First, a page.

Rainfall: 17 days

Temperature: 21°C (69°F)

People out enjoying the sun at the Brussels Food Truck Festival in 2016.


Get ready to dance and party this month in Belgium with one of the biggest dance festivals in the world, Tomorrowland. Gear up for not one but two weekends of electronic music in the aptly named town of Boom, just outside Antwerp. Meanwhile, Ghent is having its own massive party with the Gentse Feesten taking over the entire city centre for 10 days. Drawing around 250,000 visitors on an average day, the Gentse Feesten is the third biggest festival in Europe. The last day is known as ‘de dag van de lege portemonnees’ (the day of the empty wallets in English), alluding to the fact that many people have spent their last penny at the festival. The 21st of July is Belgian National Day, the nation’s independence day, with most towns organising little music festivals to celebrate. Bring sunscreen as the sun is likely to come around to say hi.

Rainfall: 17 days

Temperature: 23°C (73°F)



August is Belgium’s month with the least rainfall, so you’re sure to get some rays around this time of year. Belgium has a relatively short coastline though, so in most parts of the country you will have to get through summer without cooling off on the beach. However, every self-respecting Belgian town makes up for that by opening at least one summer bar. They usually open somewhere in April and, depending on the weather throughout the summer, can stay open as late as October. If you do decide to visit the coast, remember that a lot of Belgians will have the same idea and you’re likely to get stuck in traffic or crammed into a full train on the way there.

Rainfall: 16 days

Temperature: 23°C (73°F)

The boulevard in Oostende, Belgium


People are back to work and school, so if you’re looking to beat the crowds now is a good time to visit Belgium. Museums, events, and other tourist attractions will noticeably be less busy, especially on weekdays. In Wallonia, the French-speaking part of Belgium, the Festival of Wallonia (or Fêtes de Wallonie in French) kicks off. It is celebrated in the entire region, but centres in Namur, which welcomes around 250,000 people during the festivities. It was introduced in 1923 to celebrate the revolutionary days of the 1800s, and among the attractions are a stilt-walking contest and a moving and funny mass.

Rainfall: 17 days

Temperature: 19°C (66°F)

Namur, Belgium, with the Meuse river, the Jambes’ bridge and the citadel.


Head for some of the many parks in Belgium to enjoy the lovely autumn colours. Antwerp’s Middelheim Park comes highly recommended, as does the Botanique in Brussels. Art aficionados should head to the coast, to Knokke, for the third instalment of the thrice-a-year Art Knokke-Heist festival (the other two are in April and July). This little seaside resort is referred to by Belgians as the ‘St Tropez of the North’ and, with around 15,500 inhabitants, boasts no less than 86 art galleries. During the festival, participating galleries show their best work and have vernissages. It’s an ideal getaway on a rainy day for art lovers (and fans of free champagne).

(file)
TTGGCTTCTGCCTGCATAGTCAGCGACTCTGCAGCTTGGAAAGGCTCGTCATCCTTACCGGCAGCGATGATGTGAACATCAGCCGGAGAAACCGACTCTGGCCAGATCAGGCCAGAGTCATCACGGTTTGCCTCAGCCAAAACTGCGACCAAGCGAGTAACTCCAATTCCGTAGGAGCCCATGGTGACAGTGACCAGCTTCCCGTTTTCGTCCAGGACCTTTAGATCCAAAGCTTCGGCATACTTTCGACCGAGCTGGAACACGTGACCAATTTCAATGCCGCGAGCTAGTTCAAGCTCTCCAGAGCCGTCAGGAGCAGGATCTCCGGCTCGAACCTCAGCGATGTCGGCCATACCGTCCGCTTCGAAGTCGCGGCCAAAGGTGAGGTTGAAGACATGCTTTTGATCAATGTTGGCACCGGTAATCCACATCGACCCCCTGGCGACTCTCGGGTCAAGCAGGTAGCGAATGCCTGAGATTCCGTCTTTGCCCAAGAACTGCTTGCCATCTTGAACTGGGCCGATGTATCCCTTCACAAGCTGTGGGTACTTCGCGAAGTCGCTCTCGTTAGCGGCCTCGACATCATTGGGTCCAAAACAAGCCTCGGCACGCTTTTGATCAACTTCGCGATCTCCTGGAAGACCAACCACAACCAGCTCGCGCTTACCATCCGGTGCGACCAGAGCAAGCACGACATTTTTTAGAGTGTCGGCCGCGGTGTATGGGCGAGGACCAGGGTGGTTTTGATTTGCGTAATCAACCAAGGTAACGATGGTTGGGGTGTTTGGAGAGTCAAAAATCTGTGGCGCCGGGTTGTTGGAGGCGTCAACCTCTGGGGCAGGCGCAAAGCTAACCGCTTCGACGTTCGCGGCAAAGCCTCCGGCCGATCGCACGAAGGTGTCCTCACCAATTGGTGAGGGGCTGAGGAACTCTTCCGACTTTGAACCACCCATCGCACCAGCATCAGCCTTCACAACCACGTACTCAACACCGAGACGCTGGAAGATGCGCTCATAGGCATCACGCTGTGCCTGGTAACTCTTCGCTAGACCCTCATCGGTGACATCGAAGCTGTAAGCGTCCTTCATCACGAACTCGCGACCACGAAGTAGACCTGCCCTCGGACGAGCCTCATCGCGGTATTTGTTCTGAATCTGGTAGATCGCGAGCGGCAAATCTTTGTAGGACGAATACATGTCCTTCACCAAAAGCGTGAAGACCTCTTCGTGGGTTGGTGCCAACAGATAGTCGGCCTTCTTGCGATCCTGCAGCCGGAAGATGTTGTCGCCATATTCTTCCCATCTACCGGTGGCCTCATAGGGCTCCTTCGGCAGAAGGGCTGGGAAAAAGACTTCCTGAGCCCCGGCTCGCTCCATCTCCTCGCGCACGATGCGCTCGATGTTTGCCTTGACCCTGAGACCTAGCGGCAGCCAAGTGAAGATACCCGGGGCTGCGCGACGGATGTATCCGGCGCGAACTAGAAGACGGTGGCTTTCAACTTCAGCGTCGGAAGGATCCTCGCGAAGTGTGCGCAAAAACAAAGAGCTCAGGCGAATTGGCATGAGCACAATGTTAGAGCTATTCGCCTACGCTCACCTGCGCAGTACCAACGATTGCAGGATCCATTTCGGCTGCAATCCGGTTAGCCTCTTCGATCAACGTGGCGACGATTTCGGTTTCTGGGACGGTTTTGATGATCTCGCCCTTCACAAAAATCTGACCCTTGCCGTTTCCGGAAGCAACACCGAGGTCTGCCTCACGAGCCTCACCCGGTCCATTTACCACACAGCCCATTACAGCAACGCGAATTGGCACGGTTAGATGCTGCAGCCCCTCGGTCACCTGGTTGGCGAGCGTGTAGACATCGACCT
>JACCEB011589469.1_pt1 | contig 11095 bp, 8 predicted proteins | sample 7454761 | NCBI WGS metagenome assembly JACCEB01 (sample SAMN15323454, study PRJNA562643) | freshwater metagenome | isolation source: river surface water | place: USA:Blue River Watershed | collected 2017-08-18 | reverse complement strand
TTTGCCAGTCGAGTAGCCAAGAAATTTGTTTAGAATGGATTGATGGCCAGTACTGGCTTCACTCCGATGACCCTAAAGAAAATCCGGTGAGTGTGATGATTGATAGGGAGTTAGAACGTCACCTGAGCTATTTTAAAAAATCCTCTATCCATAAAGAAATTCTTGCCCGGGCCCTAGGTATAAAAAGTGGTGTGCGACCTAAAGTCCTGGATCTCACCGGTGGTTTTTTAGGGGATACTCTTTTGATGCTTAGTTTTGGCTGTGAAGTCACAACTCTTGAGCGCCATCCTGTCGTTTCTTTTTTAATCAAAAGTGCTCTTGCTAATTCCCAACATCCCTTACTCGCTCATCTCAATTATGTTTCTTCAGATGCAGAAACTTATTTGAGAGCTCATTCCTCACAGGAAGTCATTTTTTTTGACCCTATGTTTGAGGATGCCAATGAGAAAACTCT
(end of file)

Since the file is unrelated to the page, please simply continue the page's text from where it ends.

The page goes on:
Rainfall: 19 days

Temperature: 15°C (59°F)

Sunset in Knokke, Belgium.


November 11 is Armistice Day, so this seems like a good month to visit one of the many World War I memorials in Belgium. There is the Last Post ceremony in Ypres, where every evening at 8 o’clock, buglers from the Last Post Association close the road that passes under the memorial and sound the ‘Last Post’. Waterloo is of course where the famous Battle of Waterloo was fought, which is still remembered to this day by the Lion’s Mount, a large and artificial hill with a 225-step staircase leading to a statue of a lion.

Rainfall: 20 days

Temperature: 10°C (50°F)

Brussels on a rainy November evening.


Like many countries in the Western World, Christmas is a very important holiday in Belgium, and many towns and cities will have Christmas markets on in the weeks leading up to it. The market in Brussels is called Winter Wonders and is regarded as one of the best in Europe. Liège also has a Christmas Village, with a funfair, ice skating rink, and over 200 chalets to buy all your Christmas essentials.

Rainfall: 21 days

Temperature: 7°C (44°F)

The Antwerp Christmas market in 2016.

When not to go to Belgium

Unless you enjoy skipping rain puddles and getting soaked to the bone, try and avoid visiting Belgium during November, December, and January, as they are generally the wettest (and coldest) months of the year. If the sun comes out, it is only for a few hours per day. Belgians themselves usually complain about the lack of daylight during the dark and gloomy winter months, so if you visit at this time you might not get the best impression of this small but culturally very rich European nation.